That is to respect and concern for the dignity and welfare of the people who is an participate (Ouyang, 1996).  When reporting the results, be sure that it is accurately represented with what has observed or what was told. Do not take interview responses out of context and do not discuss small parts of observations without putting them into the appropriate context. Many types of research, such as surveys or observations, should be conducted under the assumption that will keep the findings anonymous (Driscoll, 2012).  Anything that would cause physical or emotional harm to subjects, this could be something as simple as being careful how you word sensitive or difficult questions during an interview. Many interviews, however, are not done under the condition of anonymity (Driscoll,2012).

Subjects should not know whether the research results will be anonymous or not. (Driscoll,2012).  Validity:  Weaknesses of quantitative research are many kinds of information are difficult to obtain through structured data collection instruments, particularly on sensitive topics such as domestic violence or income (Newman, 2008). Many groups such as sex workers, drug users, illegal immigrants, squatters and ethnic minorities are always difficult to reach, but the problems are often greater for quantitative data collection methods.

There is often no information on contextual factors to help understand the results or to explain variations in behavior between households with similar economic and demographic characteristics. Research methods are inflexible because the instruments cannot be modified once the study begins. Studies are expensive and time-consuming, and even the preliminary results are usually not available for a long period of time (Newman, 2008).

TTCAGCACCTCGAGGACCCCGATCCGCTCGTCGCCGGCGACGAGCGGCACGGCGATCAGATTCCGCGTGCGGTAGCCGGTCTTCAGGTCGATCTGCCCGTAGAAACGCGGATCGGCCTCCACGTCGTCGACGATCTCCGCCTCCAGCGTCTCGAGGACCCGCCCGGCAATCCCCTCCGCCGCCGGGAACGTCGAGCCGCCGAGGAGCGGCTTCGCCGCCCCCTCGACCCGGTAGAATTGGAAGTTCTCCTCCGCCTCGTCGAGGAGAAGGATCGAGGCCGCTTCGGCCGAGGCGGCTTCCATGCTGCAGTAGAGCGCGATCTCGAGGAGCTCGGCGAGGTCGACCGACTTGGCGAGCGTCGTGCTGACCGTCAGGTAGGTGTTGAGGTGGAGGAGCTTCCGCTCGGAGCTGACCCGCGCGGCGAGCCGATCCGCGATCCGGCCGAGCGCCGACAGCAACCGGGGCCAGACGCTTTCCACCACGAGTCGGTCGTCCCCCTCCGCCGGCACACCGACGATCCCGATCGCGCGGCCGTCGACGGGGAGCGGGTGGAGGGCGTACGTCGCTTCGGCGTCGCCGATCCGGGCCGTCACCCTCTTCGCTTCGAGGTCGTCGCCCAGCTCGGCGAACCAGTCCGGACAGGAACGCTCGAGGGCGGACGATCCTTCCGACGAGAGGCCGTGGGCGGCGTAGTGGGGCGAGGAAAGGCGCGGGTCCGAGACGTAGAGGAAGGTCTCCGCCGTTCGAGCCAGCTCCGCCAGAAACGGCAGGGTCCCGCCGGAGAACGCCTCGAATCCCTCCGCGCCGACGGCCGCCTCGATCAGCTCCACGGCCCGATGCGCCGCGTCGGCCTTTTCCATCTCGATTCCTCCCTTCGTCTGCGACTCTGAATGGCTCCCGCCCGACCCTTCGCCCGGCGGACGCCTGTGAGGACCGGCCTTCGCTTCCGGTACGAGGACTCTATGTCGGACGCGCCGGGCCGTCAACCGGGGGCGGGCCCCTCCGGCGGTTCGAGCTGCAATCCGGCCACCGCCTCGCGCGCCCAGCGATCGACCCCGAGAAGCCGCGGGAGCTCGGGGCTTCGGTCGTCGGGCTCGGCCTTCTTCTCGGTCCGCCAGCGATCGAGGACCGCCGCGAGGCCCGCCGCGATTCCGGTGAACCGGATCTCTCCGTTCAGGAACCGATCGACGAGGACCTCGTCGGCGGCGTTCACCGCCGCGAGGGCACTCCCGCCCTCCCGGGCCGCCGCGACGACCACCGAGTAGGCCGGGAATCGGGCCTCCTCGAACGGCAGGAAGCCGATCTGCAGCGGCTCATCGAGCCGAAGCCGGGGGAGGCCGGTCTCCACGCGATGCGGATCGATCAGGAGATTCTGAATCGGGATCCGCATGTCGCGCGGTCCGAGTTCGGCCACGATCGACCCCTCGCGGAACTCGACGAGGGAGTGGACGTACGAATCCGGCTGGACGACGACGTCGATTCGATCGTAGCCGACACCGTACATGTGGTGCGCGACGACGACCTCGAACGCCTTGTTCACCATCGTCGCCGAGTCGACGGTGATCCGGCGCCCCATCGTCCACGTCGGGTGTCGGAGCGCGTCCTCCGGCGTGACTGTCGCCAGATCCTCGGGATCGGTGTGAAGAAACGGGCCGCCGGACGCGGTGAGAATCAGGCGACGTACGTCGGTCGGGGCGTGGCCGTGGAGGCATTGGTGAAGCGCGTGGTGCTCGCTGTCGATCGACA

Given this limited understanding of the on-campus experiences of single mothers it is equally critical to consider positive experiences. Some such positive experiences which warrant additional research is looking at experiences of fit within the institution, as well as experiences of mattering. To gain a clearer understanding of the multiple factors that are at play in a single mother‘s pursuit of an undergraduate degree, this study considered both the individual psychological factors that influence college attendance as well as the multiple sociological and societal impacts that take part in shaping these women‘s experiences.

Resources

  1. Angela, M. V. (2008). Evaluating research methods. Davenport University Bureau of Labor Statistics (2011).
  2. Databases, Tables and Calculations by Subject. Barhorst, B. (2009).
  3. Women’s in higher education. DeBord, K. (2000).
  4. Understanding a work family fit for single parents moving from welfare to  work.  Driscoll, L. (2012).
  5. Ethical considerations in primary research. Lewis, M.M., & Rodgers, W. (2005).
  6. Study on Black Single Moms Debunks Stereotypes.  Mitstifer, D. (2008).
  7. The stress of single mothers and its effect on quality child care  Nadine, V. (1994).
  8. Poor single Mothers college students. The journal of higher education. Ouyang, R. (1996).
  9. Basic inquiry of quantitative research. Newman, B. (2009).
  10. College Mothers in the Dual Roles of Student and Parent: Implications for Their Children’s Attitudes toward School. Merrill-Palmer Quarterly. Sandra, A. (2003).